FIGURE 1 GPUSD 18-day and higher swings

FIGURE 2 GBPUSD 18-day swing

 

 

Broker Selection

BarroMetrics Views: Broker Selection

One of the most important functions we have as traders is finding a broker that we can rely on and feel confident in: that we won’t lose our hard-earned if they close.

For retail traders, there are only two jurisdictions I like: Singapore and Switzerland.

  • Singapore because MAS has a sterling track record. In the collapse of MF Global (2011) and Refco (2005), not a single Singapore client lost money.
  • Switzerland because the Government guarantees deposits up to 100,000.00 CHF. The drawback in Switzerland is the only licensed broker I know of is Dukascopy. I’m told, by my students and friends, that small accounts experience unacceptable slippage on stop orders.

I am not commenting on London’s FCA registrations because I have no experience with them. In the US and Australia, clients of failing brokers have lost some or all of their deposits. It’s true that in these situations, the brokers had failed to place funds in segregated accounts, in breach of regulations (e.g. MF Global), but the net result is the clients lost money.

Here is a link to an excellent article by Forex Peace Army on the subject:

http://www.forexpeacearmy.com/community/threads/how-to-select-a-forex-broker.2333/

Broker Going Under?

BarroMetrics Views: Broker Going Under?

On Monday, Feb 6, the news came out that the CFTC had fined FXCM USD7M and barred the broker from continuing business in the US. The CFTC alleged that FXCM had defrauded its retail FX clients by advertising itself as a ‘No Dealing Desk’.  The has paid the fine and settled charges with the CFTC.

Yesterday Gain Capital announced it had bought FXCM’s US client base.

So what now for FXCM non-US clients?

Finance Magnates provided an excellent analysis of FXCM’s situation in “Analysis: Is Leucadia Willing to save FXCM Again? What’s clear from the article is if I were an FXCM client, I’d be moving my funds to another broker.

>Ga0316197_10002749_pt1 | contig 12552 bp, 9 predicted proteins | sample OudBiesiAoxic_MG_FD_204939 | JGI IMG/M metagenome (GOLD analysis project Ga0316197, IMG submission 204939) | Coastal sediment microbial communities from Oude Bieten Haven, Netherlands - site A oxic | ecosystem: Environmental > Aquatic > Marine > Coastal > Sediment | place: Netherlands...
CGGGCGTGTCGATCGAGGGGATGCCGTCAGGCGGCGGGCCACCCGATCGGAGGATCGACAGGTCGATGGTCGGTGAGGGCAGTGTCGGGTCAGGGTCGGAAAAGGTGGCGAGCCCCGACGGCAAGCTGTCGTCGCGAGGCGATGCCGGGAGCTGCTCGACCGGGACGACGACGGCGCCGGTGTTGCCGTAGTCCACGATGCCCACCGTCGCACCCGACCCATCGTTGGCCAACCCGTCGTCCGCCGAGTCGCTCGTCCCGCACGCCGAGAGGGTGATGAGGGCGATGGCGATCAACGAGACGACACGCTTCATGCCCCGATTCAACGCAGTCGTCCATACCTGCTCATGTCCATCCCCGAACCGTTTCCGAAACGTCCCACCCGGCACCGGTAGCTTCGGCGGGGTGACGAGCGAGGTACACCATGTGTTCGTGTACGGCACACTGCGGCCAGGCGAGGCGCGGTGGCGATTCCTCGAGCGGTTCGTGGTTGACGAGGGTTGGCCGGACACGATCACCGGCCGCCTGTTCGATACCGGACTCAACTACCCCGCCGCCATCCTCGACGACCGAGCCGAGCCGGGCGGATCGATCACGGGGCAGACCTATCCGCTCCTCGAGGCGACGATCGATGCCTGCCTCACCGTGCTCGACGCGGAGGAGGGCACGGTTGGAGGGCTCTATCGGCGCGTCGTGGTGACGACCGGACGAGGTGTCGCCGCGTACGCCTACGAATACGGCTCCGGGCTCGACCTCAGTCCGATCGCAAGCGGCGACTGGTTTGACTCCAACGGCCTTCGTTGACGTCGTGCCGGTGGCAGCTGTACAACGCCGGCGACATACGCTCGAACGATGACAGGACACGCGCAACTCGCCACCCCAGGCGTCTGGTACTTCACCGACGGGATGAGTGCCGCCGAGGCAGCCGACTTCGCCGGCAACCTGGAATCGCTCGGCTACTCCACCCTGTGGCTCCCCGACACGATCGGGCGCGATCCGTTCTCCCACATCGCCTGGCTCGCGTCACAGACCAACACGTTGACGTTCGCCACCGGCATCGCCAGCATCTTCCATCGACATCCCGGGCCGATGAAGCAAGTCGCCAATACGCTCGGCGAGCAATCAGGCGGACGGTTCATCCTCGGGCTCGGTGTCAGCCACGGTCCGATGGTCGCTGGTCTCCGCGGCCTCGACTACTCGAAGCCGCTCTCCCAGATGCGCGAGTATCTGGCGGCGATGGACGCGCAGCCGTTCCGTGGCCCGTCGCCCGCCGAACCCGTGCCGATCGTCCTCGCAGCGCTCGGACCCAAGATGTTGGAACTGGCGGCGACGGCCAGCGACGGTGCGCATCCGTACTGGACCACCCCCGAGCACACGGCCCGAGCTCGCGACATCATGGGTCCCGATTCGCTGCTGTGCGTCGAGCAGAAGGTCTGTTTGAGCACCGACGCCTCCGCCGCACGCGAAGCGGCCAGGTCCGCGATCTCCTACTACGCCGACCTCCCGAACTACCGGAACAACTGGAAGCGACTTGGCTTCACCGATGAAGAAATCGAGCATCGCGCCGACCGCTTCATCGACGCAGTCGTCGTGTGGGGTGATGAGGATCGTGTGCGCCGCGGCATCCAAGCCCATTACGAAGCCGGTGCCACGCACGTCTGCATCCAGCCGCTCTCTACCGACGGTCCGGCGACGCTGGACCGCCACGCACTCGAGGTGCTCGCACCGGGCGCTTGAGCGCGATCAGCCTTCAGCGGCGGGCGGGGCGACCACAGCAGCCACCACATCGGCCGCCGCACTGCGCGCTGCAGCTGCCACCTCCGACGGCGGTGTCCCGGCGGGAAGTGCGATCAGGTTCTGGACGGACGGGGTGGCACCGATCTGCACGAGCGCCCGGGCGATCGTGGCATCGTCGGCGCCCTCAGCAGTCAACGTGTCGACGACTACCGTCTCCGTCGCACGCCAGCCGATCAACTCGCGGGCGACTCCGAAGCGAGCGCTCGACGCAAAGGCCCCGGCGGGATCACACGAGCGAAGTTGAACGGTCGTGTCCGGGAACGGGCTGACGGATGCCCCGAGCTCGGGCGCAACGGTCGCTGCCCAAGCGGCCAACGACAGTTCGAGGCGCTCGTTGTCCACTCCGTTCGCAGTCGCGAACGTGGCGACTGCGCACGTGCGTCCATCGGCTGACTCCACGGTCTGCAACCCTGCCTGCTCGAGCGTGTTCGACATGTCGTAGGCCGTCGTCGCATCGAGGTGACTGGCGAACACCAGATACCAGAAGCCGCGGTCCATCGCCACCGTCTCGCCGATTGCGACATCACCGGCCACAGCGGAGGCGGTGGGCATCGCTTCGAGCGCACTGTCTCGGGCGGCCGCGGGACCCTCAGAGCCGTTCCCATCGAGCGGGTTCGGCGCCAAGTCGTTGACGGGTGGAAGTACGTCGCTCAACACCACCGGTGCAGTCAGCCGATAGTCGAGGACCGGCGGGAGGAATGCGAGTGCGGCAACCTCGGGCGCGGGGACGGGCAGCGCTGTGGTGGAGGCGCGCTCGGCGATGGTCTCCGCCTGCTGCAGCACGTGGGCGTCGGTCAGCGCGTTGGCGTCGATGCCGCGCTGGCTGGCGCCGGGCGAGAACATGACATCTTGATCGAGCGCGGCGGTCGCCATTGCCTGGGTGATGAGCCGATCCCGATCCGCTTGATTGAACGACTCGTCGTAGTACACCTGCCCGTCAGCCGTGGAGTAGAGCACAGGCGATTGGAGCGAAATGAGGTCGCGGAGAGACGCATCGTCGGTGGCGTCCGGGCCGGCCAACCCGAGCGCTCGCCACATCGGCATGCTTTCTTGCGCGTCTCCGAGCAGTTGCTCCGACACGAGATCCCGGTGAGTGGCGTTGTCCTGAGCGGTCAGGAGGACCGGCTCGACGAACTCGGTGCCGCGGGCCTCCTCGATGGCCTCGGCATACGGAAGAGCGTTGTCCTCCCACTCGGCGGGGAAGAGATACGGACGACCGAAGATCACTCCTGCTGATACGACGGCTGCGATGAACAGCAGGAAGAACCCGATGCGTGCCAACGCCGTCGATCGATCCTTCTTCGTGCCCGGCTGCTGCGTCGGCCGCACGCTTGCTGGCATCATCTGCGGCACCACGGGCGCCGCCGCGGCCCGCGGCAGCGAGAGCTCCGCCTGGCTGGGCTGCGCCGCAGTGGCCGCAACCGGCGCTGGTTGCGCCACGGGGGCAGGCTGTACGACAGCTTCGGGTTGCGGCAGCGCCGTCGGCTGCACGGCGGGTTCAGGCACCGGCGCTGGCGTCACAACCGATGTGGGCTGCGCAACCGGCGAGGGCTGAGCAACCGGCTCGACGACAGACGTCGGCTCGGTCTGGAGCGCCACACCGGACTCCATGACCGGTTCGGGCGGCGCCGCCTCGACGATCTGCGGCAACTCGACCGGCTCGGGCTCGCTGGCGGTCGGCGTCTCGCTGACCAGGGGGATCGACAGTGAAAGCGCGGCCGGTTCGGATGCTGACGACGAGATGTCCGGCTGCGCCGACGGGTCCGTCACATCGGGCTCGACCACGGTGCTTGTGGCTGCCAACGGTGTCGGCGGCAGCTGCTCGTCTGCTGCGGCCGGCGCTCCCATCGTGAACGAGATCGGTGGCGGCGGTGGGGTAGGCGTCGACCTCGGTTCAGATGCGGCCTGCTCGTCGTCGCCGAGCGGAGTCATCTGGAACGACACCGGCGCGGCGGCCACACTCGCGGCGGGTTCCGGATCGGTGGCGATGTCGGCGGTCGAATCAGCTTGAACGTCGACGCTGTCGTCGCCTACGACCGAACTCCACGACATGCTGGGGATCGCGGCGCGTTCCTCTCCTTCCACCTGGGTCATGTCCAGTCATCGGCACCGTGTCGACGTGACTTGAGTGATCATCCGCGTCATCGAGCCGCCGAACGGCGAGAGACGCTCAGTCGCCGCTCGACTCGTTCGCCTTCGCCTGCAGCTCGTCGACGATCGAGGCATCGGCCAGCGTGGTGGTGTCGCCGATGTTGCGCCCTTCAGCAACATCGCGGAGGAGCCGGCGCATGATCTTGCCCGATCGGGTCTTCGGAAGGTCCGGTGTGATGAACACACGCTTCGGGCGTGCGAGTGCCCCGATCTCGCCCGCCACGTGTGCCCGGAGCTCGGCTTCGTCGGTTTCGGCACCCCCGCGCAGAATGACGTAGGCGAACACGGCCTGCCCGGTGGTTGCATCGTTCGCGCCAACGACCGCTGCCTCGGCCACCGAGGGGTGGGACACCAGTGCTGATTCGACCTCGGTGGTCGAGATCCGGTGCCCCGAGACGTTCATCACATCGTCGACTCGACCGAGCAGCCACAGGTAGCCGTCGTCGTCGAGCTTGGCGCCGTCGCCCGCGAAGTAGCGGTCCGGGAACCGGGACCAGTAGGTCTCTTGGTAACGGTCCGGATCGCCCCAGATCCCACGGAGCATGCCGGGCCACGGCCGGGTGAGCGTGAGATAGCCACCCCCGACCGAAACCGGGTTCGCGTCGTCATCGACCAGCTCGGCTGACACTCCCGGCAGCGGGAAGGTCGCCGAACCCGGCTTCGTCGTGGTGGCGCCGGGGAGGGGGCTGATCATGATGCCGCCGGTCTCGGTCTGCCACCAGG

Sure Leucadia could come to the rescue or FXCM may find a buyer for its ex-US operations. The average daily volume generated by US clients of FXCM was reported to be around USD 2.4 billion – not exactly chicken feed. Its other operations should at least match that sum.

On the other, if I had money with FXCM why run the risk? Better to be safe than sorry. Cut and run would be my motto.

Rule of Law

BarroMetrics Views: Rule of Law

This post has little to do with markets; instead, it’s a comment on my view of Trump’s executive order banning entries to the US from Iran, Libya, Syria, Somalia, Sudan, and Yemen.

So, if you have no interest in this world event, tomorrow’s entry is the blog for you.

I understand why the executive order was made. If we examine where known terrorists have hailed from, we’ll find they were predominantly from the seven countries. And, if we view the European experiences, the ban seems to make sense.

But, there is a world of difference between the US and Europe.

In the US, those being held for deportation are holding legally valid visas – legally obtained; while in Europe, there is a policy of free passage within the EU. With a stroke of his pen, Trump turned valid visas into invalid ones.

It’s no wonder that four judges have suspended the enforcement of the order. But, here’s the worrying thing: according to a news item on Fox, Homeland Security has issued a statement that the executive order is in force despite the rulings.

This is a worrying development. If the US abandons the rule of law for ‘reasons of national security’ we are seeing, possibly, the first steps to a move to a much less free USA. A slide to authoritarianism has always been the danger that Trump would bring to the White House.

Hopefully, the news event was incorrect; or if correct, an erroneous statement.

A Heads Up

Hi

I’m in Sydney for a cataract operation and to organise a date for my hip replacement.

I had forgotten how much time it takes to get to an appointment and to return. And since I arrived, all I seem to be doing is going from one doctor to another.

My last appointment is on Friday, November 18. So next week, I’ll again be posting regularly.

Apologies for the break in posting.